(Main Brake  Cylinder Operating position-brake pedal depressed)


Control valves are located in the output lines of the brake center pump (Main cylinder). These control valves allow passage from the brake center pump to the wheels, but on the return, that is, on the return from the wheels to the brake center when the brake pedal is released, they are closed when the pressure drops below a certain value, so that when the brake pedal is not depressed, the hydraulic oil will be ready to kept on hold at a certain pressure in the brake line. In the ABS brake system, the hydraulic pressure created by the brake master cylinder is sent to the ABS hydraulic module and distributed to the wheels from this hydraulic module.

When Brake Pedal Released:
The driver takes his foot off the brake pedal and the thrust applied to the main brake cylinder piston is eliminated. Pressurized hydraulic brake oil is no longer sent to the brake system. The return springs in the brake master cylinder push the pistons back (to their previous position). Pressurized brake oil in the brake line returns to the reservoir tank.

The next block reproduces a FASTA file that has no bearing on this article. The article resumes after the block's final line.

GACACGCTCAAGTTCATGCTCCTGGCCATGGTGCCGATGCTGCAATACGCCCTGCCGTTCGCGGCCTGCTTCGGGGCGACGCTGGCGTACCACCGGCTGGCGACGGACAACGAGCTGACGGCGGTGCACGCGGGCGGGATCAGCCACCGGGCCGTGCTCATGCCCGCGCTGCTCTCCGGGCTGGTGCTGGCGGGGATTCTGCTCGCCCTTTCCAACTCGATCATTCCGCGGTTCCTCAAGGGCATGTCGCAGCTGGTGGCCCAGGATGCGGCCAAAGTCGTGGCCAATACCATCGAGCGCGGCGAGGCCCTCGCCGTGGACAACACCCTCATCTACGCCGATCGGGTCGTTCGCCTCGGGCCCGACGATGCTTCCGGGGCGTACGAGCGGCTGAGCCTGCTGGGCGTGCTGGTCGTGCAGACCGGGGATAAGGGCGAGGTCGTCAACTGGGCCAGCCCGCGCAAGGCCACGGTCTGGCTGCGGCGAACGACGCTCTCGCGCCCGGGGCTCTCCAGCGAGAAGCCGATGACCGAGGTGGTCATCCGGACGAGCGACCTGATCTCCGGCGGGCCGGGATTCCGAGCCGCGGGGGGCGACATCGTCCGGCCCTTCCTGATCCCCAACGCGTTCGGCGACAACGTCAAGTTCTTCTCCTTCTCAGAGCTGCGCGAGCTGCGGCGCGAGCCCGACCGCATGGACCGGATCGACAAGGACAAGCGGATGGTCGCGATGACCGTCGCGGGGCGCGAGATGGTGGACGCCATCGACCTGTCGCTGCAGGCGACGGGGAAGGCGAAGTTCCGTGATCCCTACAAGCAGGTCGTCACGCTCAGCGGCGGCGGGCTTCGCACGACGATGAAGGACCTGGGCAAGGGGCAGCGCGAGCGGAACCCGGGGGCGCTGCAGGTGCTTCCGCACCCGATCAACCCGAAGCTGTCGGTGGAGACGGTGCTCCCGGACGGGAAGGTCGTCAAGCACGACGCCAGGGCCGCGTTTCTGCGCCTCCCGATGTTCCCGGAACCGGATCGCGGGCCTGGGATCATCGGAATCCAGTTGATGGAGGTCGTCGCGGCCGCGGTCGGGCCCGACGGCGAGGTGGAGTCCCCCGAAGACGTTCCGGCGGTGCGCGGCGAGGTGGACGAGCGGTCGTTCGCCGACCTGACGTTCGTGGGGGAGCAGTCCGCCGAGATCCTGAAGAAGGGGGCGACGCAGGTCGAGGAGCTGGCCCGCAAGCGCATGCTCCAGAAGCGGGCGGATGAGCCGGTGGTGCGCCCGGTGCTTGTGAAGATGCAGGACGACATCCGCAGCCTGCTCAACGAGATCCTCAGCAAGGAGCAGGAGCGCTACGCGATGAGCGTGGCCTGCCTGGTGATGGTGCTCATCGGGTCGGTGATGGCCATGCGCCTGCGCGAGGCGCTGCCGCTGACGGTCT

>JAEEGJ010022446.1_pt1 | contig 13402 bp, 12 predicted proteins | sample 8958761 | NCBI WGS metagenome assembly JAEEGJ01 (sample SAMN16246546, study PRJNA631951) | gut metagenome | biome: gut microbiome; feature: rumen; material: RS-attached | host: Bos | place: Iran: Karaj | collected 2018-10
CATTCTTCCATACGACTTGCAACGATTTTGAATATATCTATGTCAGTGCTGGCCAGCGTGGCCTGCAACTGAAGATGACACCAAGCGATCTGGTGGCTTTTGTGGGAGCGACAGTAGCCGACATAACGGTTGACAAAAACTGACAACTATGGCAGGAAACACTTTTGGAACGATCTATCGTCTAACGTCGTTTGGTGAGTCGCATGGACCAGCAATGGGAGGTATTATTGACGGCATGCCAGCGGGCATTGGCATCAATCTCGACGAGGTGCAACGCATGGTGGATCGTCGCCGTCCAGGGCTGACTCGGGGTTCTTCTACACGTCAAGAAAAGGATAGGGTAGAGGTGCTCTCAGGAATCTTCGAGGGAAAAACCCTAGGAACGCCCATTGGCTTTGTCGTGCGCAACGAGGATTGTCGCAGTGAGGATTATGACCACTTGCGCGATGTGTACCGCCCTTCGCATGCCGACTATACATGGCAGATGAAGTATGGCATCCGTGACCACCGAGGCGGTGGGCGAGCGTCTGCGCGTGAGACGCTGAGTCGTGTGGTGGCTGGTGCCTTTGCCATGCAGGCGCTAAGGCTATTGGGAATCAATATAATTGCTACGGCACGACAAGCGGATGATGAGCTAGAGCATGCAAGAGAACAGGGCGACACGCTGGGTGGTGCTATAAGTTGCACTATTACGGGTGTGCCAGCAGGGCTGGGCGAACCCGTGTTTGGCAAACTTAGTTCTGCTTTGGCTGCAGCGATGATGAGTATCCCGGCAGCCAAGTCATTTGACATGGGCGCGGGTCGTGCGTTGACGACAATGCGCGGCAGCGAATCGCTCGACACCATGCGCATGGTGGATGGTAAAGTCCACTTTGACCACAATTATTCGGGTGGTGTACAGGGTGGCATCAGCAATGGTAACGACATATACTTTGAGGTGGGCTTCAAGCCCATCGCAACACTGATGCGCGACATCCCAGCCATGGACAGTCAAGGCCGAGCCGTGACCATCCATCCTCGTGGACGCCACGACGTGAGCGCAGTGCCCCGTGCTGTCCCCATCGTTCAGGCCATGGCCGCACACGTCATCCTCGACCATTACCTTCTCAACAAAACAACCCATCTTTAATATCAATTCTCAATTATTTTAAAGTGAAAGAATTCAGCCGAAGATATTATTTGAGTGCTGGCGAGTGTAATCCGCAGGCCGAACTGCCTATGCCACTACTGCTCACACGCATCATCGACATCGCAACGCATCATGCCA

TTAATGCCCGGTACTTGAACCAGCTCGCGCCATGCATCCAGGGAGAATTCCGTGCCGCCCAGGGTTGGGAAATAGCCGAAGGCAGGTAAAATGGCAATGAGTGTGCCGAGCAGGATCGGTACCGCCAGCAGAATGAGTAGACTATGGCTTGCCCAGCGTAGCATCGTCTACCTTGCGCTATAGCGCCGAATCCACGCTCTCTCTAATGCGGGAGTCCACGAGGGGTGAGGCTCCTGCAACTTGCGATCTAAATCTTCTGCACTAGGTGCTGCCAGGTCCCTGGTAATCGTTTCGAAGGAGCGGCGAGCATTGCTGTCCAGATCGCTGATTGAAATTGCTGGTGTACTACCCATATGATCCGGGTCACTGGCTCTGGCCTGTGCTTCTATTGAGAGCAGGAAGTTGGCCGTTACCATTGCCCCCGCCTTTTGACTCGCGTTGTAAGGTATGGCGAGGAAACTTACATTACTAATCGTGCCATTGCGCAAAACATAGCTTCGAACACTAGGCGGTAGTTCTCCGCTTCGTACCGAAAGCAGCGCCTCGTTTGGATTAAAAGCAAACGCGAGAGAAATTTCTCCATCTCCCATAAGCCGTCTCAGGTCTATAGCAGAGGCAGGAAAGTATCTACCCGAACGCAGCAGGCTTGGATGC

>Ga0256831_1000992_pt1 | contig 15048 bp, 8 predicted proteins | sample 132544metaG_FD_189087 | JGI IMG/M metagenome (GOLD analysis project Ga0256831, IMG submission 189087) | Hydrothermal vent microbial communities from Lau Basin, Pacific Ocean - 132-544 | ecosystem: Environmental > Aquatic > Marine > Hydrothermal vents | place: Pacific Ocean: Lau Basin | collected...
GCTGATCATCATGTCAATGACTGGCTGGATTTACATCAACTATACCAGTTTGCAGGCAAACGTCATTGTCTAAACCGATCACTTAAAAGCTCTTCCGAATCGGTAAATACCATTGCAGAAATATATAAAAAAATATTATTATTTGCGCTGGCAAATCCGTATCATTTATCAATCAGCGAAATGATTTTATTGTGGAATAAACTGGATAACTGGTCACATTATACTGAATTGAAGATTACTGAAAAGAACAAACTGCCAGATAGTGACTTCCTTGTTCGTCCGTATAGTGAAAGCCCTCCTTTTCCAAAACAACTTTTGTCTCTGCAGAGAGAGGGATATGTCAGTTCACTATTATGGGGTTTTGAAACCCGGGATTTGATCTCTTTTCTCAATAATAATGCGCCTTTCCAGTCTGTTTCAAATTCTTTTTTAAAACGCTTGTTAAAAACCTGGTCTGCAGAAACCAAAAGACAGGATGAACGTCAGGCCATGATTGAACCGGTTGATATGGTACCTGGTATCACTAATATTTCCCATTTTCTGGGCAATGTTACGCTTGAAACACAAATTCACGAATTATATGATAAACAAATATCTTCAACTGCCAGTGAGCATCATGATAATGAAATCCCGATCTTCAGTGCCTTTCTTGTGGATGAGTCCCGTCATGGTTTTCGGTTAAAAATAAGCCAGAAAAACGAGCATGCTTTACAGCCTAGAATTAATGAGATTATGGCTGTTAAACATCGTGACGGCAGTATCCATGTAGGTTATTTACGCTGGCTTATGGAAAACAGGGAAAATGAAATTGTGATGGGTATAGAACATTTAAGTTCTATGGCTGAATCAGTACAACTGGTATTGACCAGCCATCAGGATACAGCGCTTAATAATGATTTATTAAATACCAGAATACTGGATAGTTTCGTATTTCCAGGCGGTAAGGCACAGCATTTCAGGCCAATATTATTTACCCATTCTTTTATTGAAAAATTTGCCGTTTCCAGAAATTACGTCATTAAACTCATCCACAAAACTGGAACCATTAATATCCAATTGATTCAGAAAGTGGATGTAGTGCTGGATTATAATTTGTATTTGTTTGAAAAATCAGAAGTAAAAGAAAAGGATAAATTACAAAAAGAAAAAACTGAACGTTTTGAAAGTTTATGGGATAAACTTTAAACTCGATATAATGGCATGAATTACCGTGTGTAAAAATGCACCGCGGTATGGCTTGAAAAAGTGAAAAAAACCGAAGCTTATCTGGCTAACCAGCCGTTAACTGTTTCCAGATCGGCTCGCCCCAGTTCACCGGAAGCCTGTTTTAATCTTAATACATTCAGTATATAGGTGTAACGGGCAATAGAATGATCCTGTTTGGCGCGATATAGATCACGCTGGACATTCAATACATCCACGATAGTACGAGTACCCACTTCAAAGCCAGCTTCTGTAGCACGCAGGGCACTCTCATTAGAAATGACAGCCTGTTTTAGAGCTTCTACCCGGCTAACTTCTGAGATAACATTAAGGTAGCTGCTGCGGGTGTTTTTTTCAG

(Return of hydraulic oil when the brake pedal is released)


When the brake pedal is released, the balancing channel performs an important function. When the brake pedal is released, the pistons retract quickly, but the pressurized brake oil in the system cannot return as quickly. In this case, a vacuum (low pressure) is formed in the master cylinder as a result of the rapid volume increase in the chambers in front of the pistons. This channel balances the vacuum created in the chamber as a result of the return springs pushing the piston back when the brake pedal is released, by sending hydraulic oil there. When the piston returns to its normal position, the pressurized hydraulic oil still present in the brake line returns to the reservoir tank through this channel.